Stents have become the treatment of choice for a variety of blood vessel diseases in humans and are in common use worldwide. From the beginning of their use, it is known that an unacceptable percentage of cardiac stents become blocked after installation. This restenosis is a serious health problem: a patient may be more seriously impaired after treatment than before. Restenosis occurs when smooth muscle cells in the blood aggregate into clumps and cause the stent to become occluded. Drug-eluting coatings have been used to prevent clumping. Based on current data, it now appears that these coatings are not a satisfactory solution. For example, coated stents have been shown to cause blood clots several years after installation (Brian Vastag, “Stents Stumble,” Science News, Jun. 23, 2007 Vol. 171, pp 394-395). A patient receiving a coated stent must use blood thinners to prevent formation of blood clots that may dislodge from the region of the stent and cause stroke or heart attack. If the blood thinning treatment is interrupted, the probability of stroke is greatly increased. Thus, coated stents have therefore proved not to be a viable solution to the problem of stent restenosis.

It has recently been proposed that the restenosis of a stent is largely determined by whether the first layer of cells to grow on the surface of a stent are endothelial cells or smooth muscle cells (Julio Palmaz, Lecture at SMST conference 2003, Asilomar Calif. Comments not included in Proceedings of the conference). Described herein are stent covers which selectively enable endothelial cells to grow on their surface in comparison to smooth muscle cells, as well as methods of manufacturing and using them.

Other methods of preventing restenosis have been developed. For example, Palmaz describes a method using chemical affinities (resulting from charges on the surface of the stent) to regulate the growth of endothelial cells versus smooth muscle cells. U.S. Pat. No. 6,820,676 to Palmaz et al. teaches the use of surface relief patterns corresponding to crystal boundaries in metal to the enhance growth of cells. However, these patterns are irregular in size and shape and so are not ideally selective for a specific protein. In WO07078304A2, Dubrow et al. suggest using fibers (e.g., nanofibers or nanowires) to form a substrate for use in various medical devices.

Stents using shape memory alloys (e.g., Nitinol) to form thin-film stent covers are currently being developed. For example, US 2008/0161936 to Feller et al. describes a stent including a thin-film of shape memory alloy having different porosities in the deployed and undeployed configurations. A stent cover is typically placed over a stent to provide protection against debris that may be dislodged during installation of the stent. Described herein are stents or stent covers including a thin film coating or surface that preferably selects endothelial cells (e.g., from the blood stream) to grow on the inside surface of a thin-film stent or stent cover compared to other cell types (e.g., smooth muscle cells). This may be accomplished by forming nanostructures on the inside of the stent or stent cover. These nanostructures may be formed of one or more layers, and may correspond to recurring patterns on endothelial cell membrane proteins. Endothelial cells that come in contact with the surface nanostructures may selectively adhere to them. For example, endothelial cells (as opposed to smooth muscle cells) may ‘recognize’ the surface structure by pattern matching (or pattern recognition) and adhere. This pattern recognition step is a key element in many molecular biology processes. The devices and methods described herein take advantage of this native molecular biological process (e.g., cell-surface interactions) to influence the adherence of one type of cell (e.g. endothelial cells) in preference to other types (e.g. smooth muscle cells). Thus, surface nanostructures may be used to selectively enhance adhesion of endothelial cells over smooth muscle cells.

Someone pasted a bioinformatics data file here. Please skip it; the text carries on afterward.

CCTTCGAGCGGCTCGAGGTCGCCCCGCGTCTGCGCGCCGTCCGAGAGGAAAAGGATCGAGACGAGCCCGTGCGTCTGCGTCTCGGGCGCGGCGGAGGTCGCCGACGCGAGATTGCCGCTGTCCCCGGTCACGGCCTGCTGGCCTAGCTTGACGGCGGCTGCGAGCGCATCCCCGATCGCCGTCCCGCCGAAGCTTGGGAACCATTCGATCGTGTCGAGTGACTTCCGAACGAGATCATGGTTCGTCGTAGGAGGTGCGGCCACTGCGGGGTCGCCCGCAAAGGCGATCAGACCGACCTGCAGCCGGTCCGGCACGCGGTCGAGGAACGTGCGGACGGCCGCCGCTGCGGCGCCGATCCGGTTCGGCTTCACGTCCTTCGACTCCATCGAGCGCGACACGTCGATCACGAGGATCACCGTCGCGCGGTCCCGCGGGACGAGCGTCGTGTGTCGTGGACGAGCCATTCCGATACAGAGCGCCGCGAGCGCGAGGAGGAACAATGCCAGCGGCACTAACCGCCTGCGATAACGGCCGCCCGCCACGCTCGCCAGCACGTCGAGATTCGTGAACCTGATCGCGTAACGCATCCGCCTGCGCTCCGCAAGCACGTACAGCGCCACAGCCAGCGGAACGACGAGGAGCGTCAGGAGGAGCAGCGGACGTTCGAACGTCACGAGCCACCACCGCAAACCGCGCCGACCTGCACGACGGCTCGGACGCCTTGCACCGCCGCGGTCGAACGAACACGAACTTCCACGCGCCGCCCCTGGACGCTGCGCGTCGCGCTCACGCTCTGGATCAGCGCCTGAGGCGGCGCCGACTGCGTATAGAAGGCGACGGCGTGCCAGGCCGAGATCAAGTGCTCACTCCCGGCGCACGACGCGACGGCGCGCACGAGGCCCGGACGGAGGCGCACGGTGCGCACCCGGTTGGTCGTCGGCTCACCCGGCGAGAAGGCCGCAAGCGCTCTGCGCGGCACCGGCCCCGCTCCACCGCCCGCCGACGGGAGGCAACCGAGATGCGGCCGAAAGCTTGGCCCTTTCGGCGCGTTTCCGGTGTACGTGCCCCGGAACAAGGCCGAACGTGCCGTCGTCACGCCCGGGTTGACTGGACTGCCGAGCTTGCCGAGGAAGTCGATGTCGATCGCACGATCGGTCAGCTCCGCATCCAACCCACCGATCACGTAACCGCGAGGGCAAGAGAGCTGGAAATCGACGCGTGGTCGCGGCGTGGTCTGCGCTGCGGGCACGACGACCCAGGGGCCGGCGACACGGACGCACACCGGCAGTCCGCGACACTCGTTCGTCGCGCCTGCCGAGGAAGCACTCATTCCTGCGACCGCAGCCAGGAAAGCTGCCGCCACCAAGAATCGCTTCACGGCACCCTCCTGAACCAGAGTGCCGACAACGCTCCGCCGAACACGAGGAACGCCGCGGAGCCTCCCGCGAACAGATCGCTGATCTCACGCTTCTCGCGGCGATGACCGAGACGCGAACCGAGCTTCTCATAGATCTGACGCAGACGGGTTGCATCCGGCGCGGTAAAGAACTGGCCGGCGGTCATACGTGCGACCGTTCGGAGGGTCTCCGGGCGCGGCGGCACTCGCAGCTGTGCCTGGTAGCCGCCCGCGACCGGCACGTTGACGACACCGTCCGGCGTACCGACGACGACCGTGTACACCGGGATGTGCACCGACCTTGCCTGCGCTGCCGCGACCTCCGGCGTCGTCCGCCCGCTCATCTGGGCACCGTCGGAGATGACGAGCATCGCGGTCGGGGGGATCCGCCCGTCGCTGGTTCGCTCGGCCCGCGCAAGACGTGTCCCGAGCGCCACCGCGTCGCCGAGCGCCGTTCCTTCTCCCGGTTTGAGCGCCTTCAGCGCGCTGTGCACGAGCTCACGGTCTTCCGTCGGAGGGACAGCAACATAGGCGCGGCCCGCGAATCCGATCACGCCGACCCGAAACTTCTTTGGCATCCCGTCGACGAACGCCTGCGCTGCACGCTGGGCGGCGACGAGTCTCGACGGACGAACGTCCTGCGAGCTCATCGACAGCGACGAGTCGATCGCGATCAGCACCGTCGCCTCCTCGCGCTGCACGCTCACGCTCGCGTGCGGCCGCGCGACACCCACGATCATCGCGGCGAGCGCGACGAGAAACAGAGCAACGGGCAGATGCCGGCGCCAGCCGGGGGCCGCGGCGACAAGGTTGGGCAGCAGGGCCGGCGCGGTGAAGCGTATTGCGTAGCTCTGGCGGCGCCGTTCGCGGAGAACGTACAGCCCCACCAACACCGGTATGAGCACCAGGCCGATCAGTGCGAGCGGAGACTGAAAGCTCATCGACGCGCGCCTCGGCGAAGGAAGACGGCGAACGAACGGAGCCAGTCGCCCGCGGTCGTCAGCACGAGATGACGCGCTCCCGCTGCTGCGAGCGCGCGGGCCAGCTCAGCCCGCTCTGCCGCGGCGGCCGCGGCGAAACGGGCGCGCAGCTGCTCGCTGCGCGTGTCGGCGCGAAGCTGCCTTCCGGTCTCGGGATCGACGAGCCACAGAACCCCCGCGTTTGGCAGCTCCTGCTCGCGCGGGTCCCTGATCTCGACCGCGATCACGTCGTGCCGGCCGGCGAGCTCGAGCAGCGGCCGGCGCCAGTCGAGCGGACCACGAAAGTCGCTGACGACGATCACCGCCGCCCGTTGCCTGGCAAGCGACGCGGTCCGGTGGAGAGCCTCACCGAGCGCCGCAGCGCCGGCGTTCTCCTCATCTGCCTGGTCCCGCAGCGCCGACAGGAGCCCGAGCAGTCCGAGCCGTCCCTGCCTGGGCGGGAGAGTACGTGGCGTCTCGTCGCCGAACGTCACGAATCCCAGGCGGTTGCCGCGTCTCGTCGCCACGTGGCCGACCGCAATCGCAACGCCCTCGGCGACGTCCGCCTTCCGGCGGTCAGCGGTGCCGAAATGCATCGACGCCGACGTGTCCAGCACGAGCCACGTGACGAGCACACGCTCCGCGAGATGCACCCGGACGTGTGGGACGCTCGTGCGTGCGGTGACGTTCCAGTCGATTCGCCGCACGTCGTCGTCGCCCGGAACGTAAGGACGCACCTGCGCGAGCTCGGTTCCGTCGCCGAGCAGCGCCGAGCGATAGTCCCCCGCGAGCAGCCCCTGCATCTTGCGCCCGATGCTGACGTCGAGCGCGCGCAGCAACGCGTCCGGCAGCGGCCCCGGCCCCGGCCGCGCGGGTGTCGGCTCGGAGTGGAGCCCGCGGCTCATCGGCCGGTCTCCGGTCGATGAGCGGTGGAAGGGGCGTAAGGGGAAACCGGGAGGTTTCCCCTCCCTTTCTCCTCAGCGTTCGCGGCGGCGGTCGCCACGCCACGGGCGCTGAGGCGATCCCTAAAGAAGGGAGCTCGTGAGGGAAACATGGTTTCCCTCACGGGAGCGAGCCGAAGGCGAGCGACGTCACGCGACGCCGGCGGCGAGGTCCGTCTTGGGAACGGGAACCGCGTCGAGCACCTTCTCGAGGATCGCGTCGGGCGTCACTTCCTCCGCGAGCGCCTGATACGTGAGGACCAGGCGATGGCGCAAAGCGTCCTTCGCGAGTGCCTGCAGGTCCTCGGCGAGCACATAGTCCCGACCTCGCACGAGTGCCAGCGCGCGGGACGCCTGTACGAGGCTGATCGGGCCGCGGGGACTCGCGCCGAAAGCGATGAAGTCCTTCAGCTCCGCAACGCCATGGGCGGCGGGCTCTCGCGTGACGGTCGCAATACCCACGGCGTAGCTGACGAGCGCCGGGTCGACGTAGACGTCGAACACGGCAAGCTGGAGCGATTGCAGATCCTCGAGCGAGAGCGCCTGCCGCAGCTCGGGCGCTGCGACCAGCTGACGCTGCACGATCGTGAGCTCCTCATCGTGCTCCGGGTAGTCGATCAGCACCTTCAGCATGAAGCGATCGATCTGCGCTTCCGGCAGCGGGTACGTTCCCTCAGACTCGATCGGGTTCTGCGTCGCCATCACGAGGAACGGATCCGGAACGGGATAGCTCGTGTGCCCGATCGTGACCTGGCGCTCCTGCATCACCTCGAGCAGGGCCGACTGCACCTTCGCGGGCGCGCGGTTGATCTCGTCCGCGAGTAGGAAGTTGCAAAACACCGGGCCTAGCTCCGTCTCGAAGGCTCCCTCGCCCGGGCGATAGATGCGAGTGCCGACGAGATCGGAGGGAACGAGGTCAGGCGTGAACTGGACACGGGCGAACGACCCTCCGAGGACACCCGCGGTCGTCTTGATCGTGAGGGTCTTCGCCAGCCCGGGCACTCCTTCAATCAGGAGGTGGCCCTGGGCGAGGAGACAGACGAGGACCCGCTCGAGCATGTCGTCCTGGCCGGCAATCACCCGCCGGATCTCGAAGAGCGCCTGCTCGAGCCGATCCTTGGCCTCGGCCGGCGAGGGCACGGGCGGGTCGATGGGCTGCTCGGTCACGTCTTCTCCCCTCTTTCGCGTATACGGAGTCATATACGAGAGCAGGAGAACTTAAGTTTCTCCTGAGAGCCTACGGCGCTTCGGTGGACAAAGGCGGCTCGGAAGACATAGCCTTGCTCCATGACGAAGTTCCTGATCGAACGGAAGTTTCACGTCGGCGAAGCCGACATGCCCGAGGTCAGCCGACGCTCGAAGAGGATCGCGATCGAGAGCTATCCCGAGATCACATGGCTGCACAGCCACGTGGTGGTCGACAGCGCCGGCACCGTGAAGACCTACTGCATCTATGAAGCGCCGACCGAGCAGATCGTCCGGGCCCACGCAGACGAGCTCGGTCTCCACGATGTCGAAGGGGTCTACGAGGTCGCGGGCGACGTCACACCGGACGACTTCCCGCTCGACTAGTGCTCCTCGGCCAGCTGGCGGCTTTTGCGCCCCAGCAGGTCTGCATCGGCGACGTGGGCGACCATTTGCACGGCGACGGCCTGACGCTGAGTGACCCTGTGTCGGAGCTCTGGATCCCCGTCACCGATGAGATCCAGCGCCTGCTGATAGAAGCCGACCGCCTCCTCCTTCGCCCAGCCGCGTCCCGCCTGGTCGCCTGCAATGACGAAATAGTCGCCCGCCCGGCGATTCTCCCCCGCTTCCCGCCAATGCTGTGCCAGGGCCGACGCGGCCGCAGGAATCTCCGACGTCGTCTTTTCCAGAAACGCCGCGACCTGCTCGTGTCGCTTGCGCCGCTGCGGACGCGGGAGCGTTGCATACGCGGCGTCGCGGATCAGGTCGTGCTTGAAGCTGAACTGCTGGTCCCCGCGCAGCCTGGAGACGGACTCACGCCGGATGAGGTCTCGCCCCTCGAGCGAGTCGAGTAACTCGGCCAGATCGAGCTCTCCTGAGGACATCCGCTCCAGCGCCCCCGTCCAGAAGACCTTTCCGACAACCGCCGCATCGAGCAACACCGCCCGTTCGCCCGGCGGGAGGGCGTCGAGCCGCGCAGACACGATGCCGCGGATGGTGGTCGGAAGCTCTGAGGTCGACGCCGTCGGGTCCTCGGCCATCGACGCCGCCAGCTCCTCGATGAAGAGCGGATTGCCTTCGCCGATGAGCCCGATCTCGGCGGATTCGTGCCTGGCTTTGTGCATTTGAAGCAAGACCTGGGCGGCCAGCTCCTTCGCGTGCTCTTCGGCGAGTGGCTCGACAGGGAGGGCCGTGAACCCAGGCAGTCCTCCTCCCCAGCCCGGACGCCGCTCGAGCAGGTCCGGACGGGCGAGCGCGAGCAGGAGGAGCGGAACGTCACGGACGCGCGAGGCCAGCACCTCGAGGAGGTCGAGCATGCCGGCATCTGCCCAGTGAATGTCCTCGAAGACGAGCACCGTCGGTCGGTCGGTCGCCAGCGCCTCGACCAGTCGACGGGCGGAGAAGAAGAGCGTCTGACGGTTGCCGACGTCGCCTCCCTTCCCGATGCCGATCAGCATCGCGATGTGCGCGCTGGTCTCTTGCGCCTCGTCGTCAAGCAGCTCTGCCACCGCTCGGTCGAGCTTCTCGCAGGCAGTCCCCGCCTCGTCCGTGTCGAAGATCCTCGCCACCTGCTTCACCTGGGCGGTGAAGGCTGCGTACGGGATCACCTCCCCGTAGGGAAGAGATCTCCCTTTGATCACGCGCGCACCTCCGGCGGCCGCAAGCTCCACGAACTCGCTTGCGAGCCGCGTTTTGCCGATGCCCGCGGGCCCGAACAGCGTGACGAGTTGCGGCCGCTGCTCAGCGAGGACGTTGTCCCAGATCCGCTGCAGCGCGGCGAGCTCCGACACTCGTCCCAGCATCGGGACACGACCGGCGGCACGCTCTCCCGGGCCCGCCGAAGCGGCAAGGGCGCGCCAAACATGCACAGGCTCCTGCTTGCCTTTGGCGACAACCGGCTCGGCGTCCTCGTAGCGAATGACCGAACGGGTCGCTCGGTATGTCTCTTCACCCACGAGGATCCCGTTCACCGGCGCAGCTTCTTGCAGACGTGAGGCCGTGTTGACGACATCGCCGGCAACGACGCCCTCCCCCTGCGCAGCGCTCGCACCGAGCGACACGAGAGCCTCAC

General methods of forming thin-film, nano-scale layered substrates appropriate for controlled cell growth are described herein. In addition, we describe particular applications of such nano-layered controlled growth substrates. In particular, described herein are implantable medical devices having nanostructures that allow adhesion and/or growth of one cell type, such as endothelial cells, more than another cell type, such as smooth muscle cells. For example, stents and stent covers having such nanostructures are described. Methods for fabricating these devices are also described.

For example, described herein are methods of controlling the growth of cells, including differential or preferential growth of cells, including the steps of patterning a substrate to have an organized nanostructure for cell growth, and placing cells on the patterned substrate. Cells may be regulated or controlled in any number of ways by the nanostructured surfaces described herein, including, as mentioned, differential growth (e.g., of various different cell types), cell guidance (e.g., axon guidance, cell migration, etc.), apoptosis, inhibition of cell growth, and the like.